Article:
Mosquitoes have killed the most humans in history, and they turn their attention on the citizens of Delhi annually. This year, however, things are far worse.
Last week alone, some 600 new cases were reported from the capital city, forcing the six-month-old government led by the Aam Aadmi Party to cancel leaves granted to doctors. Since January 2015, Delhi has seen a total of 1,872 dengue cases with nine deaths.
“This is the worst outbreak in the last five years and it is going to further increase as the weather remains humid,” YK Mann, director of the Municipal Corporation of Delhi, told news agency AFP.
In 2010, some 1,933 cases of dengue were reported in September and October in Delhi.
“The disease normally peaks in the second and third week of October, so the numbers are going to go further up,” Dr Ekta Gupta, additional professor at the department of virology, Institute of Liver and Biliary Sciences, told the Hindustan Times newspaper.
India’s capital city does not have enough hospital beds for dengue patients. A seven-year-old boy died last week, after five hospitals allegedly refused to treat him. The child’s parents—upset over their son’s death—jumped to their deaths from a building.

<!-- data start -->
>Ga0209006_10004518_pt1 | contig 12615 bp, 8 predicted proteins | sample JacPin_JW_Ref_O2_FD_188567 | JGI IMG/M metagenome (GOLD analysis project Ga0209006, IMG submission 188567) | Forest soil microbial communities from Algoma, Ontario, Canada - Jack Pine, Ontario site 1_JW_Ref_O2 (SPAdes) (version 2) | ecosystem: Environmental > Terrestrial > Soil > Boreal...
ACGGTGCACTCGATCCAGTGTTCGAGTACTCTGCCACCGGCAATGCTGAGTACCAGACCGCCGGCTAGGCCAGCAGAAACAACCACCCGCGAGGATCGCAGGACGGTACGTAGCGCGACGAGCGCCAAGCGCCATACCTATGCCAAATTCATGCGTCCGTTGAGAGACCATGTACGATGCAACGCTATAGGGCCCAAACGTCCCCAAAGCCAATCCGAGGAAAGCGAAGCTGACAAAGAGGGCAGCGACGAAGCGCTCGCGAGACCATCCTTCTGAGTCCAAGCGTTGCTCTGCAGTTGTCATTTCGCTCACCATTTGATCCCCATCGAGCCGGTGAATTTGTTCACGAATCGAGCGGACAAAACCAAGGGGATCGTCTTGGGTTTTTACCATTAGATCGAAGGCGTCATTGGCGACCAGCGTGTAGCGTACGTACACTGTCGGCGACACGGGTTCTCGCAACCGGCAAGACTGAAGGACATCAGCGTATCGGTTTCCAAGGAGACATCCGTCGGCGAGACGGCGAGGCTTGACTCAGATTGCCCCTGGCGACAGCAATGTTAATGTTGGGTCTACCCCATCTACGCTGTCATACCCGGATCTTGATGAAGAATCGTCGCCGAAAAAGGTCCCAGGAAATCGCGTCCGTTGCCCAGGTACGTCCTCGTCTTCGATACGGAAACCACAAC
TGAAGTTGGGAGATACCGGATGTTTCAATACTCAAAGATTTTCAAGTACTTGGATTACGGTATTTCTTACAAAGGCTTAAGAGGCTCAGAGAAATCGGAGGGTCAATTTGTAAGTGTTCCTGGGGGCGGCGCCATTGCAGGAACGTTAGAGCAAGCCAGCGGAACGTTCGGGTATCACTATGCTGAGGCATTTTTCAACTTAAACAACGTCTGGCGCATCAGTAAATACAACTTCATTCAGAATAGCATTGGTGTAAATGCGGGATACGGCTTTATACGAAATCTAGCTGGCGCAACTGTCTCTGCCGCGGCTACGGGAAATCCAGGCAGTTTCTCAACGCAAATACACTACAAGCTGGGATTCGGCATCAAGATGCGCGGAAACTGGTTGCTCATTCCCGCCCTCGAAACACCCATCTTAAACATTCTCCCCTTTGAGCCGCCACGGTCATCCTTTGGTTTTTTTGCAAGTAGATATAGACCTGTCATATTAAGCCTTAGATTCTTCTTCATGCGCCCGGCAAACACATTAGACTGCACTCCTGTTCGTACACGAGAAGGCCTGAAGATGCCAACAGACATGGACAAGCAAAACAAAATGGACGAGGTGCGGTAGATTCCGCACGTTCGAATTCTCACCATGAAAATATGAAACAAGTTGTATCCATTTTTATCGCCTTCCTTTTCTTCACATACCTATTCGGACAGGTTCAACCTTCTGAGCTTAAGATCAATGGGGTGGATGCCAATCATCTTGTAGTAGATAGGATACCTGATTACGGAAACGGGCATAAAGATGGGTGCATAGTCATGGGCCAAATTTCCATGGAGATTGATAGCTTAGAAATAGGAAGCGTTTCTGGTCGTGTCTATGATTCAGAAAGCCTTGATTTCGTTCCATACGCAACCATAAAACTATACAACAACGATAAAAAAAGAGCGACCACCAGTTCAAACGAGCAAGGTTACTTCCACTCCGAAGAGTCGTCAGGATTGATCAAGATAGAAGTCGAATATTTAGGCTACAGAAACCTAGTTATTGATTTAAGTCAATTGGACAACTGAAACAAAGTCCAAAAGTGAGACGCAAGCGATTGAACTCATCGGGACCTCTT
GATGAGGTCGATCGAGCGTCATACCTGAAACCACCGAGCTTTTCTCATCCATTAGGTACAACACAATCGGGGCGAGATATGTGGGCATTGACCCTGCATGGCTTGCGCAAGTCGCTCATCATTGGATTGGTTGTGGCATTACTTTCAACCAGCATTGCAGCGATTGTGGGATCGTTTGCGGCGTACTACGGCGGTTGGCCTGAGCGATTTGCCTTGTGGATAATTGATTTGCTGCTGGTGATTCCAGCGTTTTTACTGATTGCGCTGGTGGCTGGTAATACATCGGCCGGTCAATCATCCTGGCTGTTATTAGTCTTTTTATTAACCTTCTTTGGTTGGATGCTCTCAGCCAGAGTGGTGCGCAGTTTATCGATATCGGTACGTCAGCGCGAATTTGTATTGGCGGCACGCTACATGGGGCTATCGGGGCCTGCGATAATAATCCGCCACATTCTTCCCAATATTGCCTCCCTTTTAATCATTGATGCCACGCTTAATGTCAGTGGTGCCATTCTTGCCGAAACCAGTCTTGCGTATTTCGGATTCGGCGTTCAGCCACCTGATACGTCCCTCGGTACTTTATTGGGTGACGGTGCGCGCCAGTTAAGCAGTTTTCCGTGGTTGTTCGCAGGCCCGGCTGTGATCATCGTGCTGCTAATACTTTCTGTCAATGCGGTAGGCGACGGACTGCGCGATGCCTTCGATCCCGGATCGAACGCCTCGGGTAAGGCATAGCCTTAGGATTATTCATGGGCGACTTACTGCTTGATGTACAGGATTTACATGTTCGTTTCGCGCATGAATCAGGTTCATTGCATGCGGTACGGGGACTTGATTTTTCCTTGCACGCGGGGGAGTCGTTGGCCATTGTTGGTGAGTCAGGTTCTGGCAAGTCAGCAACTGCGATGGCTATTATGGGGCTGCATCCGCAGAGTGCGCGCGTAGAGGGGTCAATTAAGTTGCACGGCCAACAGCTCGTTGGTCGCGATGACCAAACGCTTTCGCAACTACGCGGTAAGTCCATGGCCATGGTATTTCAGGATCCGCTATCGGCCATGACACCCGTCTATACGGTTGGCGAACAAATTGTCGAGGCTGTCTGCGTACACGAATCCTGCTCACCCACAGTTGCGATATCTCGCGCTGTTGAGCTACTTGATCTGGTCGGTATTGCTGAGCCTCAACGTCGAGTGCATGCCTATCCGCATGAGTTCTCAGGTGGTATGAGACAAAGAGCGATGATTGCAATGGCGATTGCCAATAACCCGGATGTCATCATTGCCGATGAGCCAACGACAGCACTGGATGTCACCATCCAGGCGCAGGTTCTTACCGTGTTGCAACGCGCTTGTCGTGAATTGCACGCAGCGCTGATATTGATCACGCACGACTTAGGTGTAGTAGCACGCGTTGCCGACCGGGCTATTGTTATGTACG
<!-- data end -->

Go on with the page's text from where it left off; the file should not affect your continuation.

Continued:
After their suicide, the Delhi state government has sent legal notices to the hospitals.
On Sept. 14, Jagat Prakash Nadda, union minister of health and family welfare, tweeted about how the central government plans to tackle the outbreak.
Meanwhile, the Delhi state government has asked hospitals to procure 1,000 new beds for dengue patients. It has also asked hospitals to postpone non-critical surgeries. Fumigation drives have been organised all across the city.
“The government will not tolerate any laxity in carrying out house-to-house visits,” Satyendra Jain, Delhi’s health minister, said on Sept. 14. “We should ensure there are no breeding grounds for mosquitoes,” Blood banks have also been asked to stock adequate platelets and ensure availability at nominal rates.
The World Health Organisation has declared dengue a hyperendemic disease—which means it has a high prevalence rate—in India, and a leading cause of hospitalisation and death among children.